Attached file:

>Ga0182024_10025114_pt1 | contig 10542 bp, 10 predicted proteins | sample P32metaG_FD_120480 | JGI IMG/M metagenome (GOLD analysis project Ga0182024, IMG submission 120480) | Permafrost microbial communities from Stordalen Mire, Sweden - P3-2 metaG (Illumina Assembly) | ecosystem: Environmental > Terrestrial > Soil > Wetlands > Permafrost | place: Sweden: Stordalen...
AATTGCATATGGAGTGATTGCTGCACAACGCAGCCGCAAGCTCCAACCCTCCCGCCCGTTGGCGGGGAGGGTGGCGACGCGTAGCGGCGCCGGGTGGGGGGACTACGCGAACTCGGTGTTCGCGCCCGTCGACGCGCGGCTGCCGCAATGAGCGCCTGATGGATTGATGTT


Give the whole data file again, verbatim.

>Ga0182024_10025114_pt1 | contig 10542 bp, 10 predicted proteins | sample P32metaG_FD_120480 | JGI IMG/M metagenome (GOLD analysis project Ga0182024, IMG submission 120480) | Permafrost microbial communities from Stordalen Mire, Sweden - P3-2 metaG (Illumina Assembly) | ecosystem: Environmental > Terrestrial > Soil > Wetlands > Permafrost | place: Sweden: Stordalen...
AATTGCATATGGAGTGATTGCTGCACAACGCAGCCGCAAGCTCCAACCCTCCCGCCCGTTGGCGGGGAGGGTGGCGACGCGTAGCGGCGCCGGGTGGGGGGACTACGCGAACTCGGTGTTCGCGCCCGTCGACGCGCGGCTGCCGCAATGAGCGCCTGATGGATTGATGTT